Over the past four years, the company has systematically developed and deployed an LWD family of downhole tools called HeatWave. It has a suite of tools that include a hostile environment logging MWD/pulser, a TVM II vibration sensor, a BAP borehole/annular pressure tool, and an HAGR azimuthal GammaRay tool. All 9.50-in. and 8.25-in. tools are rated to 25,000 psi and 374°F (190°C). 6.75-in. and 4.75-in. systems are rated to 30,000 psi (2,068 bar) and 374°F. A full tool string includes (from top to bottom) the pulser/driver, battery pack, HAGR, BAP, and an integrated directional sonde.
All tools are subjected to a rigorous time/temperature test that is repeated 10 times. Weatherford has adopted the condition-based maintenance (CBM) philosophy. The technique measures the condition of critical components but only replaces those whose condition signals that they need to be replaced.
Pioneered by the aviation industry, acceptance of CBM has grown rapidly. Today large fleets of airplanes, over-the-road trucks, and railway cars are maintained only when they signal they need it. For example, the systematic analysis of crankcase and transmission oil can detect increases in elemental concentrations of trace metals that warn of excessive wear of gears, pistons, and shafts. Instead of tearing down transmissions or engines after a certain number of operating hours, operators only tear down those that exhibit warning signals in the rapid build-up of certain elements. Typically, automotive companies suggest a change of crankcase oil every 5,000 mi (8,047 km). But those performing chemical analyses of their fleets have discovered that only a fraction of their engines actually need an oil change. By waiting until actual conditions indicate the need for a change the companies keep their fleets rolling while saving considerable expense.
At Weatherford, the CBM uses key indicators to trigger maintenance, such as exceeding a specified number of indexed hours, running above a specified temperature, or exceeding vibration limits.
CBM standards vary for different components of the tool string. Some components are tougher than others. But the CBM technique systematically identifies the weak links before failure and in time for replacement.
By making critical measurements of conditions affecting key components and recording them digitally, the company is able to keep track of each tool in each string. Job planning considers the remaining life of each component before committing it or its tool to an HP/HT job.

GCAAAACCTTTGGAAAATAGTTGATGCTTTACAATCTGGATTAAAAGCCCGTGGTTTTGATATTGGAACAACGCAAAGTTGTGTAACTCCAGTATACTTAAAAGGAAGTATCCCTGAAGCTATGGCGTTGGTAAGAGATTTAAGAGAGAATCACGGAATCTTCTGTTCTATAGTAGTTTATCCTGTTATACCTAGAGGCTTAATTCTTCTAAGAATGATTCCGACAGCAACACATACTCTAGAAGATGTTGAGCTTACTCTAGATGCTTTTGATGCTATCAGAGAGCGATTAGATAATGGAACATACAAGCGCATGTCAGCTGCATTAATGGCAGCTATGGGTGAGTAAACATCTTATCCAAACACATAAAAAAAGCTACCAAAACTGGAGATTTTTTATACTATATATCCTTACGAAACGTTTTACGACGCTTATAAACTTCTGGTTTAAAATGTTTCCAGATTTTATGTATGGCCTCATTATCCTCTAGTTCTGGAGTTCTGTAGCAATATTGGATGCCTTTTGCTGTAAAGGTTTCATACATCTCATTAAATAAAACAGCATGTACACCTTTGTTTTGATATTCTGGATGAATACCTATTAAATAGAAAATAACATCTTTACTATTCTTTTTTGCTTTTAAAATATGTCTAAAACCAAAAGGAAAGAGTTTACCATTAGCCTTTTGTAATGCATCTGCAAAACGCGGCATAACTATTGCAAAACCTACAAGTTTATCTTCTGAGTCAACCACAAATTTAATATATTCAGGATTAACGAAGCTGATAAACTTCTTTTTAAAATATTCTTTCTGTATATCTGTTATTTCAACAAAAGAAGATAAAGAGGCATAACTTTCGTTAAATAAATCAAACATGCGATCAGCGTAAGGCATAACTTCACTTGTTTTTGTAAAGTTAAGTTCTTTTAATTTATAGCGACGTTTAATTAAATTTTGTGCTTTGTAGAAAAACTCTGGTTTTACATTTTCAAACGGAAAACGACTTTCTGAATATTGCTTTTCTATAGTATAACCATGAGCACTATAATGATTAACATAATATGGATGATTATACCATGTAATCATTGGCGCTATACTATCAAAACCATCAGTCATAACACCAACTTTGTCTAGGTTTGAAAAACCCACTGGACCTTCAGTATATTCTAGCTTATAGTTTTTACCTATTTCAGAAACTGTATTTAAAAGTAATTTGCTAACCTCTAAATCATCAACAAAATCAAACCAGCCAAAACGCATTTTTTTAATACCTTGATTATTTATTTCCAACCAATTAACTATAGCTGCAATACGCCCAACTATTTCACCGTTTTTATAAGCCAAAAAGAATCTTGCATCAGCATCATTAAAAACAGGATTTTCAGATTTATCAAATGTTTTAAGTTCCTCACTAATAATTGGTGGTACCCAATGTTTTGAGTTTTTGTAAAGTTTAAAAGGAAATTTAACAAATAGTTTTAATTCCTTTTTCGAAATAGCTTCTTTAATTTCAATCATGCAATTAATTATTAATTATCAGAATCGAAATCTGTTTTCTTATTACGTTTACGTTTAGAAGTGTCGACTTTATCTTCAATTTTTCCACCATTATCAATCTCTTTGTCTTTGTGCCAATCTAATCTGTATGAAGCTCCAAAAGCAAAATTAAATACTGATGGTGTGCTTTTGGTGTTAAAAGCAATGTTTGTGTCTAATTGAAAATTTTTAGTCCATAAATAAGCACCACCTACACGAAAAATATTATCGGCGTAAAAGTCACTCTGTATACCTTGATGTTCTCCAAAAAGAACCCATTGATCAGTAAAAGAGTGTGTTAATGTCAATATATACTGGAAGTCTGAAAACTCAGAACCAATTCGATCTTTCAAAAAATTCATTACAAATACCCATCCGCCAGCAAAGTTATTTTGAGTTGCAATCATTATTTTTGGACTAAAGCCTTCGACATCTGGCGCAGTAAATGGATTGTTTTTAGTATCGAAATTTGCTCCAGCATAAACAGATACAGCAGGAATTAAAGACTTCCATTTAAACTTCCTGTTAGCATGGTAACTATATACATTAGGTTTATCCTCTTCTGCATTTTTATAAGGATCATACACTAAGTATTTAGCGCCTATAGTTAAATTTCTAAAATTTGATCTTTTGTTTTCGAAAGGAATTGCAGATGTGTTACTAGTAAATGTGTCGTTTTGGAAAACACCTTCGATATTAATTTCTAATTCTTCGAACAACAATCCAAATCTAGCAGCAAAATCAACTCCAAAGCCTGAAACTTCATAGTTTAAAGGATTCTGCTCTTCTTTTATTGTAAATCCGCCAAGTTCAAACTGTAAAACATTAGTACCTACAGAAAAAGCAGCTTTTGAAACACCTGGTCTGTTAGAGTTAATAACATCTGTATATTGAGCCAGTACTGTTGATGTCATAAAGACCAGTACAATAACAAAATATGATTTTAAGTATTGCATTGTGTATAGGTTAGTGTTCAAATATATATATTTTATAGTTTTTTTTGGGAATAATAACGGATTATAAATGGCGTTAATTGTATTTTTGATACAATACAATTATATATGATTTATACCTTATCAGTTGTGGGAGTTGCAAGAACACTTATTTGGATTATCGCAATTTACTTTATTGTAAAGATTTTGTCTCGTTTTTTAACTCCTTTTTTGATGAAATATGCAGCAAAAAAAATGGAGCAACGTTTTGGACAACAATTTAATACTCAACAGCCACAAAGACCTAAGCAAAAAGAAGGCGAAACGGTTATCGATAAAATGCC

|Standard heat test cycle.|
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Other critical components
Of all the oilfield equipment, two systems stand out as leading candidates for HP/HT consideration: perforating systems and downhole production gauges. In the case of perforating, the risk of premature detonation gets everyone's attention. Manufacturers have spent decades upgrading the explosive compounds used in shaped charges as well as blasting caps and primacord. There is no second chance to undo a mistake when perforating guns are involved.
In the case of downhole pressure/temperature gauges or intelligent well systems (IWS), time is the critical factor. The present record was set recently in the Bay of Bengal, another hot spot. A Schlumberger Signature Gauge survived for 21 days at 410°F (210°C) and 30,000 psi. The information it provided proved critical in designing the lower completion of an ultra-deep well in the Krishna-Godivari basin.
Another area of improvement is corrosion. Extended exposure in wells with high concentrations of H2S and/or CO2 can quickly ruin ferrous alloy tools. To date, one of the only alloys found to be impervious to this kind of corrosion is MP35N. A multi-phase alloy perfected by the Latrobe Steel Co. in Pennsylvania. High bottomhole pressure exacerbates the effect.
More and more hostile environment areas are being discovered. Extensive research is ongoing within the service and supply industry to improve performance of downhole tools and instruments under extreme environmental conditions. Engineers are systematically searching for the weak links and eliminating them, one at a time. On the horizon are the geothermal wells – a source of renewable energy that has clear advantages over wind or solar energy because it is available 24/7. The commercial exploitation of geothermal energy will require even more resistant downhole tools.